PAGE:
Early Electrification of Buffalo: Advent of Alternating Current
This article is Part 2 of a 14 Part series.
In September 1882, the Pearl Street Station of the Edison Electric Illuminating Company in New York City went into operation serving 85 customers with some 400 incandescent lamps [Fig. 2.1]. This central station system, which was designed to serve an area approximately one-mile square, consisted of constant voltage direct current generators connected in parallel serving radial circuits with lamps connected in parallel.i 110 volts was selected on the basis of economics with copper being the
The next important development came less than one year later in July 1883 when a three-wire system went into operation in Sunbury, Pennsylvania with a 62 1/2 percent saving in copper compared to the New York system [Fig. 2.3].iii To serve the same
Direct current systems had three major disadvantages:
- Generation had to be located reasonably close to the load due to the voltage drop, which required large size wire.
- Generation had to be at utilization voltage.
- Low utilization voltage meant high currents and high currents meant high losses in the distribution lines.
The first alternating current central station to operate commercially in the United States was placed in service in Buffalo on November 30, 1886 only four years after Edison’s Pearl Street Station. It was a Westinghouse 400 lamp single-phase (or two-wire) system with a primary of 1000 volts. The generator was located in the Brush Electric Light plant at Wilkeson and Mohawk Streets. One customer was the Adam, Meldrum & Anderson department store on downtown Main Street, now the site of the Main Place Mall.v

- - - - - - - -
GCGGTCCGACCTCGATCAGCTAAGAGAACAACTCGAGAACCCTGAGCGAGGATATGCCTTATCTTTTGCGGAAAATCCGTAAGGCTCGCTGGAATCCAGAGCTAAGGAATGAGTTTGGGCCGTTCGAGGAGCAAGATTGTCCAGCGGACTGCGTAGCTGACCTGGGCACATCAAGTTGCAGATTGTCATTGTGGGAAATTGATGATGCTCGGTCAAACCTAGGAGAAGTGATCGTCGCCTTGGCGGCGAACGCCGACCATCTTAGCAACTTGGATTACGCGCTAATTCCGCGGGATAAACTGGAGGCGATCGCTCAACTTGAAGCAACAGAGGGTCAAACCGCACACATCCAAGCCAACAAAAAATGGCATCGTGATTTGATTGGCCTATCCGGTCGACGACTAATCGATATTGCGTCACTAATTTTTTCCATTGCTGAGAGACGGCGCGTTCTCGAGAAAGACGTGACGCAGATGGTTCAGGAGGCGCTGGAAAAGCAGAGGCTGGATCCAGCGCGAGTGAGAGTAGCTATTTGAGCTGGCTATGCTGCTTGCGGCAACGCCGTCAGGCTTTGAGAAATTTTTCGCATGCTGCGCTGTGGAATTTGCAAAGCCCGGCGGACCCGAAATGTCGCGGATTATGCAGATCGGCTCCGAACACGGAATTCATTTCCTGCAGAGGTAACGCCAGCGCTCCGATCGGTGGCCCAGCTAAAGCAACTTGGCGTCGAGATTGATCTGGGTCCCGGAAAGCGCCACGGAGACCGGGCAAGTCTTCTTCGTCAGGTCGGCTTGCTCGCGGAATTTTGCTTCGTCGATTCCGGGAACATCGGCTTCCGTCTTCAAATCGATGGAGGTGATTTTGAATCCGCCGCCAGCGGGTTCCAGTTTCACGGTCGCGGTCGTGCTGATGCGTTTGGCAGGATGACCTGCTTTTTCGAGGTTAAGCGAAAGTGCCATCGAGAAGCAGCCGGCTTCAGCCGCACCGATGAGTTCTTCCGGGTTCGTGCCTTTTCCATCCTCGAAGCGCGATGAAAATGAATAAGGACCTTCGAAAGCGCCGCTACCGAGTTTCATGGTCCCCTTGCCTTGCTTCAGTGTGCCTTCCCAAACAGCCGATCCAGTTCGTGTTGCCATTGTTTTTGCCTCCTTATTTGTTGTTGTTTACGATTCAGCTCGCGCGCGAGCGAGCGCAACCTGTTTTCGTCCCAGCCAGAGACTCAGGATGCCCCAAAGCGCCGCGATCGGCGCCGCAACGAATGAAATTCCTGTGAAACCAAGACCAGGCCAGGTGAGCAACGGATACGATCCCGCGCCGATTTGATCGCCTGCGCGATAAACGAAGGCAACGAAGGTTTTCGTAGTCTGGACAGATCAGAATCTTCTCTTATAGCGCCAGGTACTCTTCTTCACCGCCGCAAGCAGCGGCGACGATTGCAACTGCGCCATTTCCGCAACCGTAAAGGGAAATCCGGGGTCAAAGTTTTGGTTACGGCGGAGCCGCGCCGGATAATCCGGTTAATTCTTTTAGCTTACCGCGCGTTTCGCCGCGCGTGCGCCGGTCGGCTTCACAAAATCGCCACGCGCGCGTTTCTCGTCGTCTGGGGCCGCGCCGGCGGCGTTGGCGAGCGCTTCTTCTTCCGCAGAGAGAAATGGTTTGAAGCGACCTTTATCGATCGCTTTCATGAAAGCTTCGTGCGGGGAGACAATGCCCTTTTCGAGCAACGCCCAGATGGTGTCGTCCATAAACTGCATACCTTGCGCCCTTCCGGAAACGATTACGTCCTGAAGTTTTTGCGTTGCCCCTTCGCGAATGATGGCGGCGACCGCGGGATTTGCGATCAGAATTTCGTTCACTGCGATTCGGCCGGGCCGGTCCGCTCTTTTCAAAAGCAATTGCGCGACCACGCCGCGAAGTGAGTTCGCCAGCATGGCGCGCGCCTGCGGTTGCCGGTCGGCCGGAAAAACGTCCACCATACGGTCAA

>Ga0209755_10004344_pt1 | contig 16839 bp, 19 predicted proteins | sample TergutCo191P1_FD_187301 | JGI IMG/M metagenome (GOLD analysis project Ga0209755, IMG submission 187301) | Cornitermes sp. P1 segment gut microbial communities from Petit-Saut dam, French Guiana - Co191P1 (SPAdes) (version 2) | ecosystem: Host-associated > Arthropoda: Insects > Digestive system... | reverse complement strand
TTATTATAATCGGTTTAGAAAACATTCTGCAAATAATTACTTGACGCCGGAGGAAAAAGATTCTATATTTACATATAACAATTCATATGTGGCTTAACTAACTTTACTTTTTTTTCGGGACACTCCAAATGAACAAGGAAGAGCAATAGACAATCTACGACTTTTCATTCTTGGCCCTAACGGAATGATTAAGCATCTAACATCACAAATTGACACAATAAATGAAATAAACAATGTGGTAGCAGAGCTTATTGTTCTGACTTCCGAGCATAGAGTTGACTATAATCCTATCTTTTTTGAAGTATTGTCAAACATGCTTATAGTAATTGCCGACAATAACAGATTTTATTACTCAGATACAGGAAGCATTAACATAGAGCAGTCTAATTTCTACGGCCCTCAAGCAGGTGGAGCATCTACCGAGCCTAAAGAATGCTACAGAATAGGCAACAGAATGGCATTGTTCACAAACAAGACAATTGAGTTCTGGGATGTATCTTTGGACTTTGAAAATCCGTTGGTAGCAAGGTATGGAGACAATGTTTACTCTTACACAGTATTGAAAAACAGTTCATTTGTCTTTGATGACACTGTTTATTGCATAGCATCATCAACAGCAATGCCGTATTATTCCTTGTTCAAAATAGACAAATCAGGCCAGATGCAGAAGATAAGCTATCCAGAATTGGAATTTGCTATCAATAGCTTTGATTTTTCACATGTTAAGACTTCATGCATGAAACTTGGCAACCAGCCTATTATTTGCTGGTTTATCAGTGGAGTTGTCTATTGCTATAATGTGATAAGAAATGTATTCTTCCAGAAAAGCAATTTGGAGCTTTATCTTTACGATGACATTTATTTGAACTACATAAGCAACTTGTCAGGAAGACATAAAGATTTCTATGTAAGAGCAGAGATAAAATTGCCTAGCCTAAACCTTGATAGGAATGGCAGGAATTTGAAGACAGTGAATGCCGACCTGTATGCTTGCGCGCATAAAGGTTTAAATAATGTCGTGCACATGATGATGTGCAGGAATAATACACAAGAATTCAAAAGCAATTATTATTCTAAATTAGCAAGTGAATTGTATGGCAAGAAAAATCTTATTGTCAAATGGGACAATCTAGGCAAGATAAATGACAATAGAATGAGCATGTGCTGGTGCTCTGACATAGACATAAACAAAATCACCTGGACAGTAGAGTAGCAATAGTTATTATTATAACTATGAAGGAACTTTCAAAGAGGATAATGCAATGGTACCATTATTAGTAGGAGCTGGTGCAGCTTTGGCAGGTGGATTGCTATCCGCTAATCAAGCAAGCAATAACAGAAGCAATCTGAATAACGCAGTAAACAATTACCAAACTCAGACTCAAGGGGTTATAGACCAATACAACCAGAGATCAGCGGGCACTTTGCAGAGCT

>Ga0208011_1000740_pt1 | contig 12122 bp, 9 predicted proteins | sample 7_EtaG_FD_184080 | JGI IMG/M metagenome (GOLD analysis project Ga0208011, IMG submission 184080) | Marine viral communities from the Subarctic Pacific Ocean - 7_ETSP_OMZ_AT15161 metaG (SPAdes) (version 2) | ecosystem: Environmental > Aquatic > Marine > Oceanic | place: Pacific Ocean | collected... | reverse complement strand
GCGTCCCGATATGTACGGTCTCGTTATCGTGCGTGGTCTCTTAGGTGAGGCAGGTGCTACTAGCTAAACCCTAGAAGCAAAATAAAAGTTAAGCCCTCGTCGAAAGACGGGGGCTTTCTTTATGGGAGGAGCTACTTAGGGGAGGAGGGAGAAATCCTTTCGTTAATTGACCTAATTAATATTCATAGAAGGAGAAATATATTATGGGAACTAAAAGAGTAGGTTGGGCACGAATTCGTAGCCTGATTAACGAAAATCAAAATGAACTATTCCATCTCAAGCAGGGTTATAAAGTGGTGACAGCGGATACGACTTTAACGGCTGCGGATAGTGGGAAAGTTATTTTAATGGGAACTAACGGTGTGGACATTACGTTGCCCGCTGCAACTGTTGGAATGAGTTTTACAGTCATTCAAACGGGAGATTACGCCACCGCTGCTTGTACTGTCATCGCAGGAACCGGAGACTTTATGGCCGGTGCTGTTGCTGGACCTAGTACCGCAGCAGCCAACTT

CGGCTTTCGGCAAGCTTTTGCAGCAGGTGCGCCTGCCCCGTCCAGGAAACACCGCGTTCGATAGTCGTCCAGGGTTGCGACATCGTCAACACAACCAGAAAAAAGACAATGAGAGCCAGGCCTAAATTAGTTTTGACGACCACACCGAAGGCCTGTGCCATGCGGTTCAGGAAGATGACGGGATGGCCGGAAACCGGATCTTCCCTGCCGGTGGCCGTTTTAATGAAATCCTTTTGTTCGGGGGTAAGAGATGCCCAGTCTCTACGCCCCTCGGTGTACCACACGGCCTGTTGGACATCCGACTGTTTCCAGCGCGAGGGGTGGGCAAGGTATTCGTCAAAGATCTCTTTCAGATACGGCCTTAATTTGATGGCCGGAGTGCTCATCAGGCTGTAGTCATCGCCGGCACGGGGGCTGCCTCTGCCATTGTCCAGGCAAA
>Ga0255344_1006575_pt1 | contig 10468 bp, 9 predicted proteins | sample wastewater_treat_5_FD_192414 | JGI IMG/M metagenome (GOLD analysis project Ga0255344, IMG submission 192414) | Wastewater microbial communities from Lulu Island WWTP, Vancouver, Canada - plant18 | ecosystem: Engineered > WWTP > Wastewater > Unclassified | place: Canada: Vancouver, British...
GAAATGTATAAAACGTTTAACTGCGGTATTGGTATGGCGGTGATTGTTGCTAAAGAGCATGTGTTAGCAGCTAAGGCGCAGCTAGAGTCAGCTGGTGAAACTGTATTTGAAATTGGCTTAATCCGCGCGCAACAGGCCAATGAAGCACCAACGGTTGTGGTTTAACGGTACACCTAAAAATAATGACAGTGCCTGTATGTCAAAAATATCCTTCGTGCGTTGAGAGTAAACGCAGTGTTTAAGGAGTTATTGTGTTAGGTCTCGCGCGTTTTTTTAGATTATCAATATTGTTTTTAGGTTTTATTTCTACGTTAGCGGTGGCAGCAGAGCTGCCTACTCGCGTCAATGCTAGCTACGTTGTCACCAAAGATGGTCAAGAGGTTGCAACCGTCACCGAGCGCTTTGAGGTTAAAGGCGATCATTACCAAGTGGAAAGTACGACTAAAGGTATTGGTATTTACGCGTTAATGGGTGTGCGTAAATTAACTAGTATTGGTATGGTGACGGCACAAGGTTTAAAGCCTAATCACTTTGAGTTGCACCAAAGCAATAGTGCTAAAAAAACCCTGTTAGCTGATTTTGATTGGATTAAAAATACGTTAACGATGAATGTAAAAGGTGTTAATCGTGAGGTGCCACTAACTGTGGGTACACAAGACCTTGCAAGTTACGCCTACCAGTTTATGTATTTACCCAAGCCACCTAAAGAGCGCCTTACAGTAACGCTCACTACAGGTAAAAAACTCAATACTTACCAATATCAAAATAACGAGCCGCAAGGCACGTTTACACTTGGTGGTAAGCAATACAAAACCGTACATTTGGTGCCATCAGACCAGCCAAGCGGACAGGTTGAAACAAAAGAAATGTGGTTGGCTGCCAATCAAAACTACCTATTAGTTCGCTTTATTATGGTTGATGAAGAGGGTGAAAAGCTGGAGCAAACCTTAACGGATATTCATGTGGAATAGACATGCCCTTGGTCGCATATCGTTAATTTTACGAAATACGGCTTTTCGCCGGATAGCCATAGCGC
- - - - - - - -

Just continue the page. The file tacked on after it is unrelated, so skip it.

Early ac systems had one major disadvantage: there was no commercially available ac motor. This shortcoming was solved in fairly short order. On May 1, 1888 Nikola Tesla [Fig. 2.5] was issued his first set of patents for a comprehensive system of generators, transformers, synchronous motors and induction motors for the transmission and utilization of two or more alternating currents -- what came to be known as the polyphase system. Two months later, George Westinghouse [Fig. 2.6] acquired the patent rights and Tesla’s services.
During development of the polyphase motor it was found necessary to reduce the alternations from 133 Hz. or cycles per second (the more or less standard frequency for the early single-phase systems) to 60 Hz. This remains the standard North American frequency. Tesla also developed several “split phase” designs for motors for the single-phase systems.
i. “Engineering the Electric Century: Pearl Street Station inaugurates an era,” Electrical World, May 15, 1973: 33.
ii. Christopher S. Derganc, “Thomas Edison and His Electric Lighting System,” IEEE Spectrum, February 1979:56.
iii. “Engineering: Pearl Street,” 34.
iv. “Engineering the Electric Century: As dc distribution limits loomed, higher voltages of ac systems promised a solution,” Electrical World, June 15, 1973: 74.
v. “Niagara Mohawk Story,” 69. “dc distribution limits,” 75. Charles A. Ruch, “A Young Westinghouse is Challenged,” Westinghouse Retirees’ News, March 1993:6. Edward Dean Adams, Niagara Power: History of the Niagara Falls Power Company 1886-1918, 2 vols., (Niagara Falls, NY: Privately printed for The Niagara Falls Power Company MCMXVIII, 1927), 2:170.
vi. “dc distribution limits,” 75.
vii. “The Copper Ring and the Senate Tariff Bill,” New York Times, 30 Nov 1888.